London, 5 July. Can you believe it? The British Government is about to given £3 billion, some €3.5bn, of British taxpayers money to a German company to build one thousand rail carriages. As a result some fifteen hundred jobs will be lost in the north of England at a time of acute economic stress. The Government says that its hands are tied by European Onion procurement rules. Would the German or French governments have permitted such a deal? Answer? Never!
Apparently, the French and German governments take a more ‘liberal’ interpretation of Onion rules. But it is not the fault of Berlin or Paris. Indeed, this whole sorry saga typifies the mix of incompetence and arrogance that has marked the approach of successive British governments (both politicians and bureaucrats) who seem to forget that their first duty is to look after the interests of the people who put them in power – the British citizen.
It is incompetence in that British governments are eternally obsessed with playing by the rules that everyone else breaks. The result? Britain and its taxpayers are routinely shafted. It is arrogant in that British governments routinely convince themselves that leading by example will somehow convince others to do the same. This morning Berlin and Paris will be laughing at London’s stupidity – again.
Ironically, I have just watched a BBC TV programme on the future of the United Kingdom. A poll came out yesterday that suggested that some 50% of the English would not mind if Scotland gained independence. I am a passionate believer in the Union between England and Scotland that has been so effective since it was created back in 1707, when the English taxpayer had to bail out the Scottish state after Edinburgh’s disastrous expedition to colonise Panama brought Scotland close to bankruptcy. Just like the English taxpayer had to bail out the Royal Bank of Scotland and Bank of Scotland after another ill-advised venture in more recent times.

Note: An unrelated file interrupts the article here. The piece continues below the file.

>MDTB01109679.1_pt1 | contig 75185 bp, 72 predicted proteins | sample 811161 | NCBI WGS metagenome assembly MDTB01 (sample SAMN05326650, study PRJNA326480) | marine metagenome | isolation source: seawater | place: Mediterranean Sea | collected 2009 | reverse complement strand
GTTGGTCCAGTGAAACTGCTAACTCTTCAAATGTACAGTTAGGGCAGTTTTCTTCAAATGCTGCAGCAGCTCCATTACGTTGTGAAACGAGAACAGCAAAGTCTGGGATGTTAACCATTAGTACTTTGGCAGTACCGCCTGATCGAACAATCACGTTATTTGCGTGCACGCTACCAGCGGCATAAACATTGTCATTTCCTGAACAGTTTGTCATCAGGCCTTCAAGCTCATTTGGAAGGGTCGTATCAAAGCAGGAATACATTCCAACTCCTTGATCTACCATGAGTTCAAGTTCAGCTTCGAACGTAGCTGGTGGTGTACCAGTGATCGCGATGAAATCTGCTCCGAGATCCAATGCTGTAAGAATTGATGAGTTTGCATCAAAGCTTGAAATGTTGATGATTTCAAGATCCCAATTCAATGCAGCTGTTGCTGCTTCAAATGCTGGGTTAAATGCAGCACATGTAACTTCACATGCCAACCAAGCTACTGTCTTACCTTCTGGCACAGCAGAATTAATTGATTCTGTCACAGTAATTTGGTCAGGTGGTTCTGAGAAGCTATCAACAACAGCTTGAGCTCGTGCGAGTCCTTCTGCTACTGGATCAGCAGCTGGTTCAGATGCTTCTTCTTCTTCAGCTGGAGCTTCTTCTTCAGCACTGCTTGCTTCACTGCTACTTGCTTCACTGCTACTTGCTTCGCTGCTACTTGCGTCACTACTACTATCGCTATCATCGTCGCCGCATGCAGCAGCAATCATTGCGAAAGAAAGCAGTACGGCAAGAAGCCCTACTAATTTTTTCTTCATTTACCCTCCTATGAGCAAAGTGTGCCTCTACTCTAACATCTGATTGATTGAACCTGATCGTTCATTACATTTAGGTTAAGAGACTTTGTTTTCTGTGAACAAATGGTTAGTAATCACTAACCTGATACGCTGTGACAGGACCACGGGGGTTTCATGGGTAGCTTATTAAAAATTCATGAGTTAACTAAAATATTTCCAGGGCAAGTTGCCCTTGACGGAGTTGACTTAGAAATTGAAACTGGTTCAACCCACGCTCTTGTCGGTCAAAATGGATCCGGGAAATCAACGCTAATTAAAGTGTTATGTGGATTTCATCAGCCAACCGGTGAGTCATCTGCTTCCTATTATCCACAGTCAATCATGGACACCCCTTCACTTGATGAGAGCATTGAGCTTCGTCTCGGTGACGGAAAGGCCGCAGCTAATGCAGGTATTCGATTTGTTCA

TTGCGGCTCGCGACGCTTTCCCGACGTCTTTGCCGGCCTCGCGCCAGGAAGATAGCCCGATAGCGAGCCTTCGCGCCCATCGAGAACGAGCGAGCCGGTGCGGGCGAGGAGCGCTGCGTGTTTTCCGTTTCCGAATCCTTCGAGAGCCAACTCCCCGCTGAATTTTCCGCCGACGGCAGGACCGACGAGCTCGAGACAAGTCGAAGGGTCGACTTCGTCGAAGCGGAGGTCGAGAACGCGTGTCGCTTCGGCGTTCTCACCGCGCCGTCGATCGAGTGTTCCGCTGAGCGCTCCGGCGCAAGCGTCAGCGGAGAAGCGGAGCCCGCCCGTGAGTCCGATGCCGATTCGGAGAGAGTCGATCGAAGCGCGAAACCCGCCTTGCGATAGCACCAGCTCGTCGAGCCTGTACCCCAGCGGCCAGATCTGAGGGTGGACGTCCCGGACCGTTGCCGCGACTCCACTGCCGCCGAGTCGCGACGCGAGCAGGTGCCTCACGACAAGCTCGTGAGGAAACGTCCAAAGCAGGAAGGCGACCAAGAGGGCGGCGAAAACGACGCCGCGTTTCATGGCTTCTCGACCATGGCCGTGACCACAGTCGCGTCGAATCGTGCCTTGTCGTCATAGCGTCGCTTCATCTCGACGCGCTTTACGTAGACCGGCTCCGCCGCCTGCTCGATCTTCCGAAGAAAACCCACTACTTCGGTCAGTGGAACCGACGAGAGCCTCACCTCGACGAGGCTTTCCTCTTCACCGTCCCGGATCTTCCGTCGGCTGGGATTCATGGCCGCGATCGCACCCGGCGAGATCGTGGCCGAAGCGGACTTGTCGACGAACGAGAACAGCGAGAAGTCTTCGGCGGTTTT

Indeed, in a world getting bigger and more dangerous by the day the ‘United Kingdom’ is still a brand that offers something to a stable world. That said, as a democrat I would reluctantly accept the will of the Scottish people if they did indeed decide the forge their own path, so long as we English did not have to pay for it - again.
Interestingly, a sub-current of dissent ran through the TV debate; given that British institutions of state no longer look after the interests of British people then each of Britain’s constituent parts – England, Northern Ireland, Scotland and Wales – might be better served if they looked after their own parochial interests. It is a mark of how far London has become disconnected from its primary responsibility (and one is tempted to say ‘reality’) that such a debate should even be taking place.
Do not get me wrong. Rules matter – but if only all governments uphold both the spirit and the letter of said rules, and avoid routinely defecting as and when suits. Nor am I calling for nationalism or protectionism, simply pragmatism. At the very least London should stop trying to occupy a moral high ground that does not exist. If the French and German take a ‘liberal’ view of Onion procurement rules than so must the British.
The implications are clear. Unless the ‘British’ people can see that London is indeed fighting for their interests both in the Onion and beyond and stops its obsession with playing by rules everyone else breaks then I fear for the future of the United Kingdom. And, unless the great institutions of the British state can escape from the political correctness that has infected it to the heart and which do so much harm to ordinary Britons then in time the United Kingdom will fail. Why? Because ordinary Britons will rightly no longer support institutions that clearly do not support them.
Britain is fast coming off the rails. Time to back on the tracks and stand up for Britain, Mr Cameron.